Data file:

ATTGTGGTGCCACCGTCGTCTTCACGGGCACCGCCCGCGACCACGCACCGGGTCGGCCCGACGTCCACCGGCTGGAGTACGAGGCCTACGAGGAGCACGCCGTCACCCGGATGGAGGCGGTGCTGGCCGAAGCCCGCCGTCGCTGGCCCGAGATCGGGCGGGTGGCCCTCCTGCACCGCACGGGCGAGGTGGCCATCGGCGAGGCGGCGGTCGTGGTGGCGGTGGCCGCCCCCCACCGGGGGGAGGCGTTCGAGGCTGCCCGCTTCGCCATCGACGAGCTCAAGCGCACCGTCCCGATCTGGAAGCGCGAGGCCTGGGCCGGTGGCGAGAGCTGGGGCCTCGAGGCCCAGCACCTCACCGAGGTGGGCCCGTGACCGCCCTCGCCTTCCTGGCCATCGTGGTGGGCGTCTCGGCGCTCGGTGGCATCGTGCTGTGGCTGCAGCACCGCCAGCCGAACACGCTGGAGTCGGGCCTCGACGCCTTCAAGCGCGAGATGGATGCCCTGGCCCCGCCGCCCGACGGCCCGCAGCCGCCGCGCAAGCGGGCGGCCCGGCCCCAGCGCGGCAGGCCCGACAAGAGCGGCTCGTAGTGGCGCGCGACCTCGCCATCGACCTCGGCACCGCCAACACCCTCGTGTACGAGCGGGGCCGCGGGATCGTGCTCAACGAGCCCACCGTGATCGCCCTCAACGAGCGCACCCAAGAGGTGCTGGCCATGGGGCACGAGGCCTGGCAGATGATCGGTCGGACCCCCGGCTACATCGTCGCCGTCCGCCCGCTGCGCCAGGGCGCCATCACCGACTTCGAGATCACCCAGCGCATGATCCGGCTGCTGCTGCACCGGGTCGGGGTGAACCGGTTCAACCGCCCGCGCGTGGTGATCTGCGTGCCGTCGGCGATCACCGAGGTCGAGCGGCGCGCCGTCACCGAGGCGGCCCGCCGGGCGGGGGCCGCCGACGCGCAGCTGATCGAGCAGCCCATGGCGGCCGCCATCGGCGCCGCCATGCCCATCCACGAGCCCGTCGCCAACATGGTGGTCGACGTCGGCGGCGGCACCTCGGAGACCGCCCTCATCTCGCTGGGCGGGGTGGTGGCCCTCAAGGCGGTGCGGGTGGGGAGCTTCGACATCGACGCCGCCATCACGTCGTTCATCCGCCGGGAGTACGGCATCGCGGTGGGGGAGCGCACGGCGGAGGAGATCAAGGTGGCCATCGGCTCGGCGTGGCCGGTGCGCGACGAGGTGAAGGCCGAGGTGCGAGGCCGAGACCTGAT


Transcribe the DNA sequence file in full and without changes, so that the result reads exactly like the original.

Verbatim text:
ATTGTGGTGCCACCGTCGTCTTCACGGGCACCGCCCGCGACCACGCACCGGGTCGGCCCGACGTCCACCGGCTGGAGTACGAGGCCTACGAGGAGCACGCCGTCACCCGGATGGAGGCGGTGCTGGCCGAAGCCCGCCGTCGCTGGCCCGAGATCGGGCGGGTGGCCCTCCTGCACCGCACGGGCGAGGTGGCCATCGGCGAGGCGGCGGTCGTGGTGGCGGTGGCCGCCCCCCACCGGGGGGAGGCGTTCGAGGCTGCCCGCTTCGCCATCGACGAGCTCAAGCGCACCGTCCCGATCTGGAAGCGCGAGGCCTGGGCCGGTGGCGAGAGCTGGGGCCTCGAGGCCCAGCACCTCACCGAGGTGGGCCCGTGACCGCCCTCGCCTTCCTGGCCATCGTGGTGGGCGTCTCGGCGCTCGGTGGCATCGTGCTGTGGCTGCAGCACCGCCAGCCGAACACGCTGGAGTCGGGCCTCGACGCCTTCAAGCGCGAGATGGATGCCCTGGCCCCGCCGCCCGACGGCCCGCAGCCGCCGCGCAAGCGGGCGGCCCGGCCCCAGCGCGGCAGGCCCGACAAGAGCGGCTCGTAGTGGCGCGCGACCTCGCCATCGACCTCGGCACCGCCAACACCCTCGTGTACGAGCGGGGCCGCGGGATCGTGCTCAACGAGCCCACCGTGATCGCCCTCAACGAGCGCACCCAAGAGGTGCTGGCCATGGGGCACGAGGCCTGGCAGATGATCGGTCGGACCCCCGGCTACATCGTCGCCGTCCGCCCGCTGCGCCAGGGCGCCATCACCGACTTCGAGATCACCCAGCGCATGATCCGGCTGCTGCTGCACCGGGTCGGGGTGAACCGGTTCAACCGCCCGCGCGTGGTGATCTGCGTGCCGTCGGCGATCACCGAGGTCGAGCGGCGCGCCGTCACCGAGGCGGCCCGCCGGGCGGGGGCCGCCGACGCGCAGCTGATCGAGCAGCCCATGGCGGCCGCCATCGGCGCCGCCATGCCCATCCACGAGCCCGTCGCCAACATGGTGGTCGACGTCGGCGGCGGCACCTCGGAGACCGCCCTCATCTCGCTGGGCGGGGTGGTGGCCCTCAAGGCGGTGCGGGTGGGGAGCTTCGACATCGACGCCGCCATCACGTCGTTCATCCGCCGGGAGTACGGCATCGCGGTGGGGGAGCGCACGGCGGAGGAGATCAAGGTGGCCATCGGCTCGGCGTGGCCGGTGCGCGACGAGGTGAAGGCCGAGGTGCGAGGCCGAGACCTGAT